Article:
First Lady of the Confederacy: Varina Davis's Civil War

By Joan E. Cashin | Go to book overview

14
LIKE MARTHA

IN THE EARLY 1890S, Varina Davis again departed from the expected script in her thoughts on a key issue of the day, woman suffrage. In that decade, a woman suffrage movement emerged among white Southerners, led by moderate to conservative reformers from elite backgrounds. In an article in the Atlanta Constitution in 1893, Davis declared that antebellum women had been “sequestered” in the domestic sphere at the insistence of men, a practice that had perhaps been “erroneous.” This tentative observation is the closest any First Lady came to endorsing woman suffrage in the nineteenth century; Varina's friend Julia Grant privately supported it without saying so in public. We might conclude that if it was “erroneous” to bar women from public life in the antebellum era, the error might be corrected in the 1890s, but Davis never took that step. Then she reversed field in a public letter the same year, saying that she opposed “women performing, as well as interfering with public functions.”1

The matter did not end there, however, for Davis took a step toward suffrage in another newspaper article written soon afterward at the editor's request. She argued that the sexes were intellectual equals and women had the duty to teach their children about the Constitution—endorsing, about a century after its inception, the concept of “Republican motherhood”—but she feared that politics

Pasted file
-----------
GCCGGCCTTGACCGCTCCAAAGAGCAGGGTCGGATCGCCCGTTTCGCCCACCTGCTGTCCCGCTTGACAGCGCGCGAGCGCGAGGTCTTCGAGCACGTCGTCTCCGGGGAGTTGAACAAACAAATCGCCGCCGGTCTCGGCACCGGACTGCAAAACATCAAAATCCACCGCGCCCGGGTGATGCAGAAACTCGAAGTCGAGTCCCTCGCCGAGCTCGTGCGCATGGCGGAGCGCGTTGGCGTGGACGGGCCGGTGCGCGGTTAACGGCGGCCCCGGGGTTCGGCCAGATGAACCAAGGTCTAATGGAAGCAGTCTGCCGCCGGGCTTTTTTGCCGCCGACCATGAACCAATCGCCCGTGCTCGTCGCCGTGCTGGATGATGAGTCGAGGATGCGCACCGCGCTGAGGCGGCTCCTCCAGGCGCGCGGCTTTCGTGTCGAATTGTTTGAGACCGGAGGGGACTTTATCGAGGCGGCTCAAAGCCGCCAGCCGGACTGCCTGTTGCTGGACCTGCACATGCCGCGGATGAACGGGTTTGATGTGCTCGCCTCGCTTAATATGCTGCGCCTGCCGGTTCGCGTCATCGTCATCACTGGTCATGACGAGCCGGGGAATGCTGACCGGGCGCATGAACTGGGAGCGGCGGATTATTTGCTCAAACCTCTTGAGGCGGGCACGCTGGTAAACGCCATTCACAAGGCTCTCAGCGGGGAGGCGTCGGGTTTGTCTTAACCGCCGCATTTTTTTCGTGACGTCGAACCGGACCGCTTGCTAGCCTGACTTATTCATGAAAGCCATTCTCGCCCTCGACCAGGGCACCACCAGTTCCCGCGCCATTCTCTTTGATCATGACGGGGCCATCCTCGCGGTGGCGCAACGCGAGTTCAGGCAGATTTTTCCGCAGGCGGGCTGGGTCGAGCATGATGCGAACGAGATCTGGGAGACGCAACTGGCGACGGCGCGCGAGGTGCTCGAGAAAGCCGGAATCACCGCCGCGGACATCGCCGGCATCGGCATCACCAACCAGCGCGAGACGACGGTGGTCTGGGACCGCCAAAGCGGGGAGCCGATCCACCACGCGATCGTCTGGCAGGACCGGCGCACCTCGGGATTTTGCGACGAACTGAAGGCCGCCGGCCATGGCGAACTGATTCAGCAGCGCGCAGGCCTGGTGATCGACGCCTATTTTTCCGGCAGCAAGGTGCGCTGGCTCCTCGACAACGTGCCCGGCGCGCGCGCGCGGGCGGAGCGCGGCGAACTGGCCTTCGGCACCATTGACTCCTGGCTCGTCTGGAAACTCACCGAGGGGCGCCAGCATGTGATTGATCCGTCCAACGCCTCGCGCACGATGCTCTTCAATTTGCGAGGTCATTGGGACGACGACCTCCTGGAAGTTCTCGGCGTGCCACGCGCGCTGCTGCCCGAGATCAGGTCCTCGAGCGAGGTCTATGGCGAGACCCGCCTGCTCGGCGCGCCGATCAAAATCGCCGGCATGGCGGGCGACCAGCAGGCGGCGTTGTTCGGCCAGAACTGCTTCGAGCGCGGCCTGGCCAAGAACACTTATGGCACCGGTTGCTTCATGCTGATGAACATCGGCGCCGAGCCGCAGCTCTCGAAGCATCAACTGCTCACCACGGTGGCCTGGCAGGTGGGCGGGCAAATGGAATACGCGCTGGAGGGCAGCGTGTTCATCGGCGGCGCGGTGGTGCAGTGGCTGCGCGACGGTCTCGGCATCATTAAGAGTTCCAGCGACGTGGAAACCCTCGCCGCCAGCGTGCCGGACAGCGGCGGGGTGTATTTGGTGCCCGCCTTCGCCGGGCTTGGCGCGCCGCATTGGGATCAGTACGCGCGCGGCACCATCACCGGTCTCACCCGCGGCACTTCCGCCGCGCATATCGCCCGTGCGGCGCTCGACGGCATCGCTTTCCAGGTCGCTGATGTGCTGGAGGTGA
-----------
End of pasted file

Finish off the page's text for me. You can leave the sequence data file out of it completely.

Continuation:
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First Lady of the Confederacy: Varina Davis's Civil War
Table of contents

Table of contents

  • Title Page iii
  • Contents vii
  • Illustrations ix
  • Introduction 1
  • 1: Half Breed 9
  • 2: This Mr. Davis 31
  • 3: Flattered and Courted 54
  • 4: First Lady 80
  • 5: No Matter What Danger There Was 107
  • 6: Holocausts of Herself 128
  • 7: Run with the Rest 152
  • 8: Threadbare Great Folks 171
  • 9: Topic of the Day 190
  • 10: Crowd of Sorrows 209
  • 11: Fascinating Failures 227
  • 12: The Girdled Tree 245
  • 13: Delectable City 264
  • 14: Like Martha 283
  • 15: At Peace 306
  • Abbrevations 314
  • Notes 315
  • A Note on Sources 393
  • Acknowledgments 395
  • Index 397
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